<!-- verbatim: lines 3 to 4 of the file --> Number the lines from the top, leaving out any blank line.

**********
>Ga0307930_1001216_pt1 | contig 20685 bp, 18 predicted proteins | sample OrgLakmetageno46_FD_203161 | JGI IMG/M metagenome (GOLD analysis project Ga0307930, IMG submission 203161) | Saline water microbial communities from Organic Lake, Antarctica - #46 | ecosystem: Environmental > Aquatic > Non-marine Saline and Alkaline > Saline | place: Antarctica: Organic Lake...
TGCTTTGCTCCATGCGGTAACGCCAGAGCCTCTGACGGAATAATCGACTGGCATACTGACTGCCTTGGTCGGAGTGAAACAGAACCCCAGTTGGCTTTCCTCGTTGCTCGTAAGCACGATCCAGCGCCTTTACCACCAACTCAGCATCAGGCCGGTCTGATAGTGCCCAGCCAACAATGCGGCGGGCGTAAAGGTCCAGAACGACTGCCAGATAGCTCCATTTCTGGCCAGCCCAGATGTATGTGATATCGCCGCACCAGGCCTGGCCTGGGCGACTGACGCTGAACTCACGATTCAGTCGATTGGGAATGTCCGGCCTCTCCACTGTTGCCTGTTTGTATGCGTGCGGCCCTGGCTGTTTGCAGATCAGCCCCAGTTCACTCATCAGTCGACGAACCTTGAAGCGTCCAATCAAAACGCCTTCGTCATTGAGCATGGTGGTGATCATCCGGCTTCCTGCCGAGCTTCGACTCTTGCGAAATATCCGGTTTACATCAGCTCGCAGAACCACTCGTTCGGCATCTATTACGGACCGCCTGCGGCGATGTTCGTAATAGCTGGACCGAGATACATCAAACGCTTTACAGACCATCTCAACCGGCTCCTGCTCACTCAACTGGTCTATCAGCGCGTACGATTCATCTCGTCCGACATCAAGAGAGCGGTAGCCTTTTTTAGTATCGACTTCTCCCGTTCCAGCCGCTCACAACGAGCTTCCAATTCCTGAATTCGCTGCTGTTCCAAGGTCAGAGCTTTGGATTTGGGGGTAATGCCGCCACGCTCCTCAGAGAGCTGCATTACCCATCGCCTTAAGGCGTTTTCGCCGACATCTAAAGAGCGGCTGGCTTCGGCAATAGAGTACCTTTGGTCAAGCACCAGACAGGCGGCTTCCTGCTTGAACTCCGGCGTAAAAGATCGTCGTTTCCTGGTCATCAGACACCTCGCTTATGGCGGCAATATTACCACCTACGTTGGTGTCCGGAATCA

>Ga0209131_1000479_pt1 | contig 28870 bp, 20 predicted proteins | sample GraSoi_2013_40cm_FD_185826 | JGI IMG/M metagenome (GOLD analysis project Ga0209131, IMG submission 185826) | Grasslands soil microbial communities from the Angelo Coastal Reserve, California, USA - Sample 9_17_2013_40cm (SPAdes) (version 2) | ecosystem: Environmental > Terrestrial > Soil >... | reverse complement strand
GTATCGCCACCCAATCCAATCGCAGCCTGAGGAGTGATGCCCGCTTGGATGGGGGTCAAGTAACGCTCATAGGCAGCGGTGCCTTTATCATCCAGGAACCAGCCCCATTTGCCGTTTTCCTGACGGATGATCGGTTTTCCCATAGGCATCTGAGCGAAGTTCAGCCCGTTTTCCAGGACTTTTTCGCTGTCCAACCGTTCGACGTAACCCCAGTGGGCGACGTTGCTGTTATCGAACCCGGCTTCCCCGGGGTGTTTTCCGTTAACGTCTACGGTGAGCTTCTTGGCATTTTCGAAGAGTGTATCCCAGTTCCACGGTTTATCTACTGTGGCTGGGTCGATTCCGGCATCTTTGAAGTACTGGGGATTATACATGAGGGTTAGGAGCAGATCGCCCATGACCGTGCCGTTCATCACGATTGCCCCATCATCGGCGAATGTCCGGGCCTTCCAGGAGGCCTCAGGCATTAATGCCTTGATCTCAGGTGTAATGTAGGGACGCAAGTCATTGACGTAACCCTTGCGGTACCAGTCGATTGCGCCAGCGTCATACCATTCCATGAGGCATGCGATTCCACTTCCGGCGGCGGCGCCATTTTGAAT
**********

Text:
>Ga0209131_1000479_pt1 | contig 28870 bp, 20 predicted proteins | sample GraSoi_2013_40cm_FD_185826 | JGI IMG/M metagenome (GOLD analysis project Ga0209131, IMG submission 185826) | Grasslands soil microbial communities from the Angelo Coastal Reserve, California, USA - Sample 9_17_2013_40cm (SPAdes) (version 2) | ecosystem: Environmental > Terrestrial > Soil >... | reverse complement strand
GTATCGCCACCCAATCCAATCGCAGCCTGAGGAGTGATGCCCGCTTGGATGGGGGTCAAGTAACGCTCATAGGCAGCGGTGCCTTTATCATCCAGGAACCAGCCCCATTTGCCGTTTTCCTGACGGATGATCGGTTTTCCCATAGGCATCTGAGCGAAGTTCAGCCCGTTTTCCAGGACTTTTTCGCTGTCCAACCGTTCGACGTAACCCCAGTGGGCGACGTTGCTGTTATCGAACCCGGCTTCCCCGGGGTGTTTTCCGTTAACGTCTACGGTGAGCTTCTTGGCATTTTCGAAGAGTGTATCCCAGTTCCACGGTTTATCTACTGTGGCTGGGTCGATTCCGGCATCTTTGAAGTACTGGGGATTATACATGAGGGTTAGGAGCAGATCGCCCATGACCGTGCCGTTCATCACGATTGCCCCATCATCGGCGAATGTCCGGGCCTTCCAGGAGGCCTCAGGCATTAATGCCTTGATCTCAGGTGTAATGTAGGGACGCAAGTCATTGACGTAACCCTTGCGGTACCAGTCGATTGCGCCAGCGTCATACCATTCCATGAGGCATGCGATTCCACTTCCGGCGGCGGCGCCATTTTGAAT